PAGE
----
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JAMA Psychiatry. 2019 Aug 7. doi: 10.1001/jamapsychiatry.2019.1944. [Epub ahead of print]

Association of Psychiatric Comorbidity With the Risk of Premature Death Among Children and Adults With Attention-Deficit/Hyperactivity Disorder.

Author information

1
Department of Medical Epidemiology and Biostatistics, Karolinska Institutet, Stockholm, Sweden.
2
Department of Psychiatry, State University of New York (SUNY) Upstate Medical University, Syracuse.
3
Department of Neuroscience and Physiology, SUNY Upstate Medical University, Syracuse.
4
Department of Psychological and Brain Sciences, Indiana University, Bloomington.
5
National Centre for Register-Based Research, Department of Economics and Business Economics, Aarhus University, Aarhus, Denmark.
6
iPSYCH-The Lundbeck Foundation Initiative for Integrative Psychiatric Research, Aarhus, Denmark.
7
Department for Child and Adolescent Psychiatry, Hospital of Telemark, Kragerø, Norway.
8
School of Medical Sciences, Örebro University, Örebro, Sweden.

Abstract

Importance:

A previous register-based study reported elevated all-cause mortality in attention-deficit/hyperactivity disorder (ADHD), but cause-specific risks and the potential associations of psychiatric comorbidities remain unknown.

Objectives:

To investigate the all-cause and cause-specific mortality risks in ADHD and to explore the potential role of psychiatric comorbidities.

Design, Setting, and Participants:

This prospective cohort study used Swedish national registers to identify 2 675 615 individuals born in Sweden from January 1, 1983, through December 31, 2009, as the study population, among whom 86 670 individuals (3.2%) received a diagnosis of ADHD during follow-up. Follow-up was completed December 31, 2013, and data were analyzed from October 2018 through March 2019.

Exposures:

Attention-deficit/hyperactivity disorder identified by first clinical diagnosis or first prescription of ADHD medications as recorded in Swedish registers. Clinical diagnosis of psychiatric comorbidity was available in the National Patient Register.

Main Outcomes and Measures:

All-cause and cause-specific mortalities and hazard ratios (HRs) using Cox proportional hazards regression models.

Results:

In the overall cohort of 2 675 615 individuals, 1 374 790 (51.4%) were male (57 919 with an ADHD diagnosis) and 1 300 825 (48.6%) were female (28 751 with an ADHD diagnosis). Mean (SD) age at study entry was 6.4 (5.6) years. During follow-up, 424 individuals with ADHD and 6231 without ADHD died, resulting in mortality rates of 11.57 and 2.16 per 10 000 person-years, respectively. The association was stronger in adulthood (HR, 4.64; 95% CI, 4.11-5.25) compared with childhood (HR, 1.41; 95% CI, 0.97-2.04) and increased substantially with the number of psychiatric comorbidities with ADHD (HR for individuals with only ADHD, 1.41 [95% CI, 1.01-1.97]; HR for those with ≥4 comorbidities, 25.22 [95% CI, 19.60-32.46]). In adulthood, when adjusting for early-onset psychiatric comorbidity, the association between ADHD and risk of death due to natural causes was attenuated substantially and was no longer statistically significant (HR, 1.32; 95% CI, 0.94-1.85). When adjusting for later-onset psychiatric disorders, the association was attenuated to statistical nonsignificance for death due to suicide (HR, 1.13; 95% CI, 0.88-1.45) but remained statistically significant for death caused by unintentional injury (HR, 2.14; 95% CI, 1.71-2.68) or other external causes (HR, 1.75; 95% CI, 1.23-2.48).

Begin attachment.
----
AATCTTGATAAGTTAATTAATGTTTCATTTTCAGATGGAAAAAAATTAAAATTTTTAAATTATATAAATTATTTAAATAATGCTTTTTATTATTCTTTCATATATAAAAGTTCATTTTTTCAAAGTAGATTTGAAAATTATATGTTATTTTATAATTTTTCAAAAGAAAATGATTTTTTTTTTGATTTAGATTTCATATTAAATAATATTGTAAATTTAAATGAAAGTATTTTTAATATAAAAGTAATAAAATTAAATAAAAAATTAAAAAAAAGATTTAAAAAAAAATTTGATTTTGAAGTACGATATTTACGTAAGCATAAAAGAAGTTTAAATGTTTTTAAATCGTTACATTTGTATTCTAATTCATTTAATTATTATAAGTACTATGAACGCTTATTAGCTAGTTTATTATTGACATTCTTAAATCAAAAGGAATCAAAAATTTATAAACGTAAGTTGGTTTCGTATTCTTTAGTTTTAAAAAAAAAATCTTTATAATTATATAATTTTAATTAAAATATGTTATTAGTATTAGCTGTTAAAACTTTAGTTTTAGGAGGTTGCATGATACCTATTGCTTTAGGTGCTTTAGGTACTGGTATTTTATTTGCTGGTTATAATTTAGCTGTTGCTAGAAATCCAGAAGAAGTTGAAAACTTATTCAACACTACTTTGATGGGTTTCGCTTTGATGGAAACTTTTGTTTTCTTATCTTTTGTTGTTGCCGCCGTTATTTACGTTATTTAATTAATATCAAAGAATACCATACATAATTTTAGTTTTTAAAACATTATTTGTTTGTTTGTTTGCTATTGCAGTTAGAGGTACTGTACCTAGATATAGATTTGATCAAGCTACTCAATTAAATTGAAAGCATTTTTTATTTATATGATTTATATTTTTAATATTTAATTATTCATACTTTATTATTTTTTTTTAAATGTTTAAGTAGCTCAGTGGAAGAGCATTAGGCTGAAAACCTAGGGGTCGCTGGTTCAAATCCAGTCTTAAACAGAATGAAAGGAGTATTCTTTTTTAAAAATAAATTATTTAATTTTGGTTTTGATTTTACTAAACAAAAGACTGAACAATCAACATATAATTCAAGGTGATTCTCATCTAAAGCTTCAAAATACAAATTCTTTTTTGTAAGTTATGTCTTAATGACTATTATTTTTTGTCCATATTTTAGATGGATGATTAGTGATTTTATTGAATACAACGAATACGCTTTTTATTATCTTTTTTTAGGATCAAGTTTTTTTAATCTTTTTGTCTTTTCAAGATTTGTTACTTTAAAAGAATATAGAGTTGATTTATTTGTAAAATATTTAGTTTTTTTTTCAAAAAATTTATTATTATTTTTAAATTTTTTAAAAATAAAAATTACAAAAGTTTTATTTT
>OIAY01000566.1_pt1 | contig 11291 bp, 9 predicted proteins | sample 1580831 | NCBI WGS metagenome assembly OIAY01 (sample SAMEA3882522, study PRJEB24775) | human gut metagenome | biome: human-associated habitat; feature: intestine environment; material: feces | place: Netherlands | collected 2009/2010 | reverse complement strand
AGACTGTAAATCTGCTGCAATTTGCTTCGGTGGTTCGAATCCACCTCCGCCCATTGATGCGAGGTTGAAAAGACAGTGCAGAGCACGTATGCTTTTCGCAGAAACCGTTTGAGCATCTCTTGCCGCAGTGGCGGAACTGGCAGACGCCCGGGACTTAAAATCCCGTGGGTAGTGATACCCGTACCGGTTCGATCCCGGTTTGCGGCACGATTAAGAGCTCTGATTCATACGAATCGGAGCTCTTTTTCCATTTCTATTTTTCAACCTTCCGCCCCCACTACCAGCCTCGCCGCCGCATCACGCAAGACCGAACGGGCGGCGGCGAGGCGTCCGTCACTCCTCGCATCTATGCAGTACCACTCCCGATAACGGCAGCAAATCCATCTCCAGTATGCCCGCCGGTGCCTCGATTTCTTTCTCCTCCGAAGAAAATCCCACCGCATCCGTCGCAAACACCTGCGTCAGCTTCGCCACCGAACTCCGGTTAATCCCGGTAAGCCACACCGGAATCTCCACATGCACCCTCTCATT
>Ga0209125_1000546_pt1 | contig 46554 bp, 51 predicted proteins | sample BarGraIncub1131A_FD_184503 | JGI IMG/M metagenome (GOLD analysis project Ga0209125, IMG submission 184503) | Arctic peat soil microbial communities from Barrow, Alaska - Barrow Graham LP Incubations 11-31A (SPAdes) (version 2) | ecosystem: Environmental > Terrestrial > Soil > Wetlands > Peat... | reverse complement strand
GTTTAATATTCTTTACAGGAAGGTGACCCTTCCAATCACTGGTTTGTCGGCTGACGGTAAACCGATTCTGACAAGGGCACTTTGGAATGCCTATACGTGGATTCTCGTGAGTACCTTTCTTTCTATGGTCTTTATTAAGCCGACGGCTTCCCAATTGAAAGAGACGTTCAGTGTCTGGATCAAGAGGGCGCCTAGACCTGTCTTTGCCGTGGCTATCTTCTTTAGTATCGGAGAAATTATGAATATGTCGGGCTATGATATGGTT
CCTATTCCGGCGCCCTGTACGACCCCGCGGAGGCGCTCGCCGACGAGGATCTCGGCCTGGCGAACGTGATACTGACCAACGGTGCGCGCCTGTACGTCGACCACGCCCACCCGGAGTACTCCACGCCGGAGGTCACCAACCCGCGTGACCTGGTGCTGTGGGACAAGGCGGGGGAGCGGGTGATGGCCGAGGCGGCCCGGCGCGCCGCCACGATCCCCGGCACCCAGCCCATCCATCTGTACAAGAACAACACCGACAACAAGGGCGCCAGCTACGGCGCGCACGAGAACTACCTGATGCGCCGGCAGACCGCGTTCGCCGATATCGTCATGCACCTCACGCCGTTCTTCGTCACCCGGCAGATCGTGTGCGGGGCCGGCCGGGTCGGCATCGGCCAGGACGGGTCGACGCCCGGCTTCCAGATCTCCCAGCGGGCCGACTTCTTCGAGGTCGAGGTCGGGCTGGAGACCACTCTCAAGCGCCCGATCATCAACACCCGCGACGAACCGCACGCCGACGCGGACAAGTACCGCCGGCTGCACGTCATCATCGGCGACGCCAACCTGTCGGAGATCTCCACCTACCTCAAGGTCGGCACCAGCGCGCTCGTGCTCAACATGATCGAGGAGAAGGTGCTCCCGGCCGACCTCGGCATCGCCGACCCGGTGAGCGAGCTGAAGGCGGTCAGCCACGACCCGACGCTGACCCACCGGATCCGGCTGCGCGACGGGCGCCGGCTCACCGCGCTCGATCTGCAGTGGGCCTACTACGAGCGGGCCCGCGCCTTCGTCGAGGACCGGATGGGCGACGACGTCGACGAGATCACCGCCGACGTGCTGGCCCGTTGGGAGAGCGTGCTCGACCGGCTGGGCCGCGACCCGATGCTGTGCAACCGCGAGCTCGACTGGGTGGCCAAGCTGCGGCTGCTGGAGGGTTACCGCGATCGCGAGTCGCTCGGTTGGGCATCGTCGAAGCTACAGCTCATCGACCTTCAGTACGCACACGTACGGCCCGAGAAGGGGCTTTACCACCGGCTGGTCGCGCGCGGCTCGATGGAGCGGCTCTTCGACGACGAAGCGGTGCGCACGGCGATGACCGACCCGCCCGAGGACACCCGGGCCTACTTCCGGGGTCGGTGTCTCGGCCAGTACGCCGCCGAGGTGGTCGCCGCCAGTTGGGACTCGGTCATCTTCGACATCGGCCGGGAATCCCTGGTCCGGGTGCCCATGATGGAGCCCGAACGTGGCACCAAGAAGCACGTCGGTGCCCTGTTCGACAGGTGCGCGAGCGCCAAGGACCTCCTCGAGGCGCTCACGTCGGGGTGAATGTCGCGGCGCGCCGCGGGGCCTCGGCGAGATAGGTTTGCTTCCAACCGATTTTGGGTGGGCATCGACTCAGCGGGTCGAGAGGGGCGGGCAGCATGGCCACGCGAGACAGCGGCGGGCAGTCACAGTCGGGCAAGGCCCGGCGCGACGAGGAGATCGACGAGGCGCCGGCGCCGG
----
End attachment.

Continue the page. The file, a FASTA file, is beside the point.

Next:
Conclusions and Relevance:

Psychiatric comorbidity appears to play an important role in all-cause and cause-specific mortality risks in ADHD. In adulthood, early-onset psychiatric comorbidity contributed primarily to the association with death due to natural causes, whereas later-onset psychiatric comorbidity mainly influenced death due to unnatural causes, including suicide and unintentional injury. These findings suggest that health care professionals should closely monitor specific psychiatric comorbidities in individuals with ADHD to identify high-risk groups for prevention efforts.

PMID:
31389973
PMCID:
PMC6686979
[Available on 2020-08-07]
DOI:
10.1001/jamapsychiatry.2019.1944

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